As Hurricane Isaac churned through the Gulf of Mexico, forecasters debated whether to believe a model that predicted Isaac would come ashore in Texas or a different model that indicated landfall in Florida. Maybe the answer was neither. Over the next several days, Isaac continued to defy both models and crawled ashore across the southeastern coast of Louisiana late on the evening of August 28, 2012, bringing with it an uncharacteristically damaging storm surge for a hurricane with only 80 mile per hour winds. In some places around New Orleans, the storm surge associated with Isaac reached 12 feet, rivaling that of Hurricane Katrina.

Although final counts have yet to be completed, Isaac has caused at least seven deaths in the United States, twenty-nine more in Haiti and the Dominican Republic, and potentially up to $1.5 billion in damage. As people enjoy pointing out, meteorologists have a notoriously difficult time making accurate forecasts of hurricanes. Forecasting and modeling the weather is difficult because of the overwhelming complexity of the atmosphere and its sensitivity to small changes. Being aware of this complexity challenges us to stand in greater awe of the Creator. With Isaac fresh in our memories, we would be remiss to not take this opportunity to reflect on hurricanes and weather modeling and seek to learn about our God. At its root, being aware of our inability to understand, predict, and forecast the weather moves us to greater amazement of the unsearchable riches of Christ.

Uncertainty & The Meteorologist

Before we can begin to perceive how the uncertainties of forecasting and modeling point us to God, we have to understand a little bit about the atmosphere and the way it works. To help give concrete expression to an invisible atmosphere, it might help to picture it as a supremely thin liquid that cannot be felt. It is made up of predominantly nitrogen (78%) and oxygen (20%) and many other trace elements. These particles interact in much the same way water molecules interact with one another in a bathtub, a river, or the ocean, forming eddies, currents, and waves.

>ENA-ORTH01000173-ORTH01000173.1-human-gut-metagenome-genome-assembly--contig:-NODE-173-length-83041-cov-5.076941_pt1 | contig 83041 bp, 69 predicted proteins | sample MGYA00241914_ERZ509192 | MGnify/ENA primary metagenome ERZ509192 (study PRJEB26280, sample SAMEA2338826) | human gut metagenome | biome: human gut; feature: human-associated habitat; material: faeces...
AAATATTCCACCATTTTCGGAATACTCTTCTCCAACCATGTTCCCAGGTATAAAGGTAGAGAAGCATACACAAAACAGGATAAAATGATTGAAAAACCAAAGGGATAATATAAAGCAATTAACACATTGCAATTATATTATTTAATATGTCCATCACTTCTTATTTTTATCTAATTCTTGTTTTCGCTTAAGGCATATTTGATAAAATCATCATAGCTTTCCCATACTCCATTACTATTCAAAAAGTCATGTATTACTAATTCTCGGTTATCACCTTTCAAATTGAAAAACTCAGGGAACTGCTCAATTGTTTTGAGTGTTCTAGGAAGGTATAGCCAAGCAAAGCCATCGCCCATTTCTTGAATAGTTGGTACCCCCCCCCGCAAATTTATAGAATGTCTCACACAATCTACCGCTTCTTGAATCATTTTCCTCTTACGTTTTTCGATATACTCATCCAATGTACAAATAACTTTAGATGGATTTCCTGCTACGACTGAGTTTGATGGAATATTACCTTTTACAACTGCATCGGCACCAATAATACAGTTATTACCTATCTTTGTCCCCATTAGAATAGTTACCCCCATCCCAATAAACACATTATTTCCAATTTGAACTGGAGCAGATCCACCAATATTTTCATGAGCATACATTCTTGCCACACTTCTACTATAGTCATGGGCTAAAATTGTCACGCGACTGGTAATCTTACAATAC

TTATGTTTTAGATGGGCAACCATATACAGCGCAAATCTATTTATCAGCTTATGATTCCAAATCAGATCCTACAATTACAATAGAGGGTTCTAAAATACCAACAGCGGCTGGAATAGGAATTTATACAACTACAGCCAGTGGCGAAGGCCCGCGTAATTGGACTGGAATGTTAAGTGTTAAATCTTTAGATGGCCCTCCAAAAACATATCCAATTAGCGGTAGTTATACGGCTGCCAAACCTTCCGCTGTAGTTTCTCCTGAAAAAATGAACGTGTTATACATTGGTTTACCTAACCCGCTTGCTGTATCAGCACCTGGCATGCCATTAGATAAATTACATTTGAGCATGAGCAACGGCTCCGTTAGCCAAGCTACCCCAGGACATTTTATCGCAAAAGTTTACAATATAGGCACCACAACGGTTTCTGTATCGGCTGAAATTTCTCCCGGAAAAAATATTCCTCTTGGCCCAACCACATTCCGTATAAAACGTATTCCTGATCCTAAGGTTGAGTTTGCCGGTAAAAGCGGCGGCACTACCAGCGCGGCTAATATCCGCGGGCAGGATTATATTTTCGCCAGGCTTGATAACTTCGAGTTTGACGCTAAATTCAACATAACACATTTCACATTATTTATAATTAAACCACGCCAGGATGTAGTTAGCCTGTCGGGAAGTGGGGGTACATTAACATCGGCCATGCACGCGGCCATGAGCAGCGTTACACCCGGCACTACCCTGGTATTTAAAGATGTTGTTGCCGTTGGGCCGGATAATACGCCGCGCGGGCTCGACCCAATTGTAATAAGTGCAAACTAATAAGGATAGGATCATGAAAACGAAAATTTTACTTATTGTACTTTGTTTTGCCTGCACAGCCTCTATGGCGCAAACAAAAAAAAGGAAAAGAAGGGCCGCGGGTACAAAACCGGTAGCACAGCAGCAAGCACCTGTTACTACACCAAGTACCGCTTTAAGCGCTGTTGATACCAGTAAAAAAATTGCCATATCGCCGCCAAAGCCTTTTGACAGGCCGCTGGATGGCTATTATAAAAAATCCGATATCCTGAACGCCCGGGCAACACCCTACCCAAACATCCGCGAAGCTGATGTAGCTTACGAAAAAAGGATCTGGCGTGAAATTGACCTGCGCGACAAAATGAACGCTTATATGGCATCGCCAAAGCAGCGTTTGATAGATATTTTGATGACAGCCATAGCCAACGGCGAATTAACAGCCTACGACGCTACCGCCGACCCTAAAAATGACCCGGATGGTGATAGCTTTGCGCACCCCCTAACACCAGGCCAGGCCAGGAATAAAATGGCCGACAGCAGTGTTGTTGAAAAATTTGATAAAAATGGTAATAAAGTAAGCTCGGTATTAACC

If we want to accurately predict how all of these different atmospheric molecules are going to interact – forming the eddies, currents, and waves that we know as high and low pressure, cold fronts, warm fronts, and storms – then we have to first understand that the interaction of these particles is mind-bogglingly complex. Most people are familiar with the idea of the butterfly effect – that a butterfly flapping its wings in China will have profound effects on weather around the world.

Although it would be grandstanding to say that a butterfly flapping its wings affected whether Isaac ended up in Texas, Louisiana, or Florida, it does turn out that even imperceptibly small differences in the state of the atmosphere at one time will have significant effects on weather later on. This in turn means that even imperceptibly small errors in observations and data that we feed into models can create vastly different outcomes. In addition, processes that we do not yet understand play a large role in the intensification of hurricanes.  Because of this, meteorologists attempt to analyze and forecast using imperfect data and imperfect models, making imperfect forecasts, and getting made fun of by people around the world.